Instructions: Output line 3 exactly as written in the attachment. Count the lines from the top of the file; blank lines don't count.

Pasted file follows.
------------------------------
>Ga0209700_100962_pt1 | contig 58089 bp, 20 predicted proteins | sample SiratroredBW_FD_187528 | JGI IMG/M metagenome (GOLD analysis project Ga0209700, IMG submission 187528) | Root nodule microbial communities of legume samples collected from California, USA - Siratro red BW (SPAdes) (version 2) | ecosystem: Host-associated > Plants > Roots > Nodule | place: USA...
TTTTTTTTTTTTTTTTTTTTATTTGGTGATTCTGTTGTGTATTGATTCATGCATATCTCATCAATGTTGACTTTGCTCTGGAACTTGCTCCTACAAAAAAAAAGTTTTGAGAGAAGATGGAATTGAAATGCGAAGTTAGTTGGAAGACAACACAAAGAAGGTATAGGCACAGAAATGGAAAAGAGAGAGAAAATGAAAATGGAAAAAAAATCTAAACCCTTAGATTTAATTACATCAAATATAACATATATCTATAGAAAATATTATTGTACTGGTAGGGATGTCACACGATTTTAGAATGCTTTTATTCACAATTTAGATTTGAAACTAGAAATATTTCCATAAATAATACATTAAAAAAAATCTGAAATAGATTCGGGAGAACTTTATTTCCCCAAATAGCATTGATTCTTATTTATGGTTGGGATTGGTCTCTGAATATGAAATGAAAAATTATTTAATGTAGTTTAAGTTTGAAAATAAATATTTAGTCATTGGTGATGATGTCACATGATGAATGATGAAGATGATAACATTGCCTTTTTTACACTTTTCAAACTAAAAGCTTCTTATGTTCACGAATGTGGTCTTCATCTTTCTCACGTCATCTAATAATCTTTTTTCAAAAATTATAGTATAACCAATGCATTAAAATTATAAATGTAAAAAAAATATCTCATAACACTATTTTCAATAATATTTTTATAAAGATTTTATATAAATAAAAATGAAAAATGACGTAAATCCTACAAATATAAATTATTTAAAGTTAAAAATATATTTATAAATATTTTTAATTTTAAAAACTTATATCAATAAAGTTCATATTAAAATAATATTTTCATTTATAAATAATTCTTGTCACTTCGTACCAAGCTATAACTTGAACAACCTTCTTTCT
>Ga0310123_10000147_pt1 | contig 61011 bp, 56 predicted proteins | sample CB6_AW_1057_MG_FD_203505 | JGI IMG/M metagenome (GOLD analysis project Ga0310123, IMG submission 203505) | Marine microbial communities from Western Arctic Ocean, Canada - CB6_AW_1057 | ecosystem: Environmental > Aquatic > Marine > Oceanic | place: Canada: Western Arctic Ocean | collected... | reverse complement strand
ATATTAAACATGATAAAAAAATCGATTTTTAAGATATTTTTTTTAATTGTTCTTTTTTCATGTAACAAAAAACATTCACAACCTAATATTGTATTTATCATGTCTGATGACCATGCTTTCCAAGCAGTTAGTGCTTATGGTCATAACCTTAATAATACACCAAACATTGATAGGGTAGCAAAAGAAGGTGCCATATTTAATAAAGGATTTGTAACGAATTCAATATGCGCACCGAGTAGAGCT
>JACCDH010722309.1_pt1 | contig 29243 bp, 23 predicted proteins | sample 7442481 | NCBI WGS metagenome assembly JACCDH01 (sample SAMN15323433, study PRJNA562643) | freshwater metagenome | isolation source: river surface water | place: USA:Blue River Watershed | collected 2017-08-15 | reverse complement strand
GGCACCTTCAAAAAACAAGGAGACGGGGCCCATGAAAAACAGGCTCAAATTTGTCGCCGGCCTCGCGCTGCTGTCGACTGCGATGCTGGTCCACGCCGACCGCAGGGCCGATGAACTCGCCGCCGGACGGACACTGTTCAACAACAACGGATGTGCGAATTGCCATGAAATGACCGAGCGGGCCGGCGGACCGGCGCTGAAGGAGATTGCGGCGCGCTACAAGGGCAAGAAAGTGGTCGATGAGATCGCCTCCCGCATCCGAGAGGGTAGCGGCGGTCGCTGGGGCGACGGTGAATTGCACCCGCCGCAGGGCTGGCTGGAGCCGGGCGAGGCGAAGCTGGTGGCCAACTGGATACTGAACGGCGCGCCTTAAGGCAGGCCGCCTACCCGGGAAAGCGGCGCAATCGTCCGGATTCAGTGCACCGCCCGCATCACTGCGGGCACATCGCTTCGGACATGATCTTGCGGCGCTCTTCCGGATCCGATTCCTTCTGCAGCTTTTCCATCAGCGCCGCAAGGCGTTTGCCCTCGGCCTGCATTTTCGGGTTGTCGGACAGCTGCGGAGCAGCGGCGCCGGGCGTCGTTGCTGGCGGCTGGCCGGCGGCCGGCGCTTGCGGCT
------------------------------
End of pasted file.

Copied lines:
>Ga0310123_10000147_pt1 | contig 61011 bp, 56 predicted proteins | sample CB6_AW_1057_MG_FD_203505 | JGI IMG/M metagenome (GOLD analysis project Ga0310123, IMG submission 203505) | Marine microbial communities from Western Arctic Ocean, Canada - CB6_AW_1057 | ecosystem: Environmental > Aquatic > Marine > Oceanic | place: Canada: Western Arctic Ocean | collected... | reverse complement strand